There’s a certain poetry in the fact that a black and white silent film – which features nary a full sentence of audible dialogue – has been eliciting hollers and hooplas of delight the world over. Because that’s exactly what The Artist, a rare and exquisite production, has been receiving. Not because it pushes boundaries or breaks any rules, but because it’s an opportune reminder of just what filmmaking is all about.
Yes, The Artist is a silent movie. And yes, it’s in black and white. But in this era of overblown CGI and audience-baiting 3D, it is the perfect antidote to the technology-gone-wild filmmaking that has taken modern cinema hostage. With his sweet, even-tempered ode to classic picture crafting, director Michel Hazanavicius has proven that while James Cameron and ilk are championing in-yer-face 3D thrills, there’s nothing better than a simple story told well.
And boy does The Artist tell it well. Dipping into timeless themes that extend beyond its 1920s setting, The Artist stars Jean Dujardin as George Valentin, a silent movie actor who finds that the advent of ‘talkies’ means he’ll either have to change with the times or get swallowed up by the onset of flash new technology. Meanwhile, bright young thing Peppy Miller (Bérénice Bejo) is just breaking into the biz, and finds herself swept into the movie industry as its breakout pin-up – not least thanks to a fateful encounter with Valentin.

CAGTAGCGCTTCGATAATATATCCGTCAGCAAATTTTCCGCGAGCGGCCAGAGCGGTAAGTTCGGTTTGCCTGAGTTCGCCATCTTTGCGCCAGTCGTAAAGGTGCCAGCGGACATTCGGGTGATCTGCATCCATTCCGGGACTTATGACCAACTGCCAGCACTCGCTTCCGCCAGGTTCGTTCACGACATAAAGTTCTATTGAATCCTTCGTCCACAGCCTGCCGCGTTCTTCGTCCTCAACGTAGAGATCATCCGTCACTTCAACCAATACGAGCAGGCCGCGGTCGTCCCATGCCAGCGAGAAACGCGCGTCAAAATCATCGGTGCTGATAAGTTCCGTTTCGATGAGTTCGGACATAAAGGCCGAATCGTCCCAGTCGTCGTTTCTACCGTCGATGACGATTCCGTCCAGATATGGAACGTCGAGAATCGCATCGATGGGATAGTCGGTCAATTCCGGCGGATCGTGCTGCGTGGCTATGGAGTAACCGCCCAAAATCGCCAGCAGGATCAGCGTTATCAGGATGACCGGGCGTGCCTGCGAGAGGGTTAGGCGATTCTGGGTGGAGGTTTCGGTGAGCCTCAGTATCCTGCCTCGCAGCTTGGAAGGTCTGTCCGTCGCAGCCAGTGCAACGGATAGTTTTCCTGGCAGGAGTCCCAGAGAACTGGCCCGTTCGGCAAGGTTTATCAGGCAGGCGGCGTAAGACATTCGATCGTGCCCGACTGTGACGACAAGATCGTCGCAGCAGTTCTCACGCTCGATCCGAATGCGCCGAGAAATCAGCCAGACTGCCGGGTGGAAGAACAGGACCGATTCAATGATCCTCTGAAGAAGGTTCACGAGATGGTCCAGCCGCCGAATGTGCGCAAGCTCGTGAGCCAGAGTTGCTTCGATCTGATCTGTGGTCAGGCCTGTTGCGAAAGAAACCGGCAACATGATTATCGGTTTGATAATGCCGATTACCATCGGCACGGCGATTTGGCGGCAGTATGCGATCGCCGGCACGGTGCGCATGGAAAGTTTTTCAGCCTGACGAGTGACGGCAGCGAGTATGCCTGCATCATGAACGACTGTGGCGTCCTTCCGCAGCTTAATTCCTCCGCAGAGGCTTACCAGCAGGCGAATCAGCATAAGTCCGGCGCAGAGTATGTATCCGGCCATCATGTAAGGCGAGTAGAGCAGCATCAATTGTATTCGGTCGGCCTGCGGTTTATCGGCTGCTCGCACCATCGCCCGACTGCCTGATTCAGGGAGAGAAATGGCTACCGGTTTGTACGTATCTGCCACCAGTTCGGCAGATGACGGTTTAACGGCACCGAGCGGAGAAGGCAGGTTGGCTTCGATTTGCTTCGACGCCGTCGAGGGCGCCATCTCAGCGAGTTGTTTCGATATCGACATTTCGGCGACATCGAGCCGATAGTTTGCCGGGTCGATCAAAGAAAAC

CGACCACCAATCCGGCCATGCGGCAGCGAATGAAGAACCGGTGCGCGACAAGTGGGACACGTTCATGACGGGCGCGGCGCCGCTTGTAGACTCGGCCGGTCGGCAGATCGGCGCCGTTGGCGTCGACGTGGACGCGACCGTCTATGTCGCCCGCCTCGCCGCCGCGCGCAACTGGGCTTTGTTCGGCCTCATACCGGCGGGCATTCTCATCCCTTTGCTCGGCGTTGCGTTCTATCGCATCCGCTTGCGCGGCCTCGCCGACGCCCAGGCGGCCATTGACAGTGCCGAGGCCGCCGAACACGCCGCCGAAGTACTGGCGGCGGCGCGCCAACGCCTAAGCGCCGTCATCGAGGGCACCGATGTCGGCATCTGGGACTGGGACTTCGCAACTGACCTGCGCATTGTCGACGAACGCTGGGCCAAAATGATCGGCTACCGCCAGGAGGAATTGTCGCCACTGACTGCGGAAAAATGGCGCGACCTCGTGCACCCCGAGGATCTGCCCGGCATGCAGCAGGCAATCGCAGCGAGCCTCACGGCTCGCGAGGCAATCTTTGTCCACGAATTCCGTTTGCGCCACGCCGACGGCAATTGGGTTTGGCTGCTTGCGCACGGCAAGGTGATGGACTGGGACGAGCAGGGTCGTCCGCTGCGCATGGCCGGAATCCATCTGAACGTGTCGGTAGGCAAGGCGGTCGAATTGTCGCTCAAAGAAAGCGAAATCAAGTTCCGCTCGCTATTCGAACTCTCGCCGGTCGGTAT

It’s not hard to sympathise with George. In The Artist’s opening moments, a panic not dissimilar to George’s mistrust of ‘talkies’ sets in. “What’s this?” an inner voice whimpers. “An entire film with barely a single line of dialogue, nor a solitary explosion of diagetic sound?” Such fears are quickly quelled, though, in the presence of director Hazanavicius’s confident moviemaking. Brisk, flirty and hilarious, The Artist is a breath of fresh air in an arena increasingly crowded out by big budget brutes.
Why the denial of a sound five stars? Well, while The Artist garners giggles and well-earned affection in its opening two acts, its third suffers through unmistakable slumps. Early scenes are playful and buoyant, but as the comedy dissolves into noirish drama, The Artist stretches itself a fraction too thinly. Meanwhile, a final scene development works thematically (just watch those changes roll in), but fails to achieve the undying classic status it’s clearly reaching for.
In this era of technology gone mad, though, The Artist is a joyful, rousing reminder that not everything on the big screen need have cost the same as Madonna’s latest 50 acre pad. Exhilarating and super-smart, The Artist is quite possibly the film of the year. And that’s really saying something. 4/5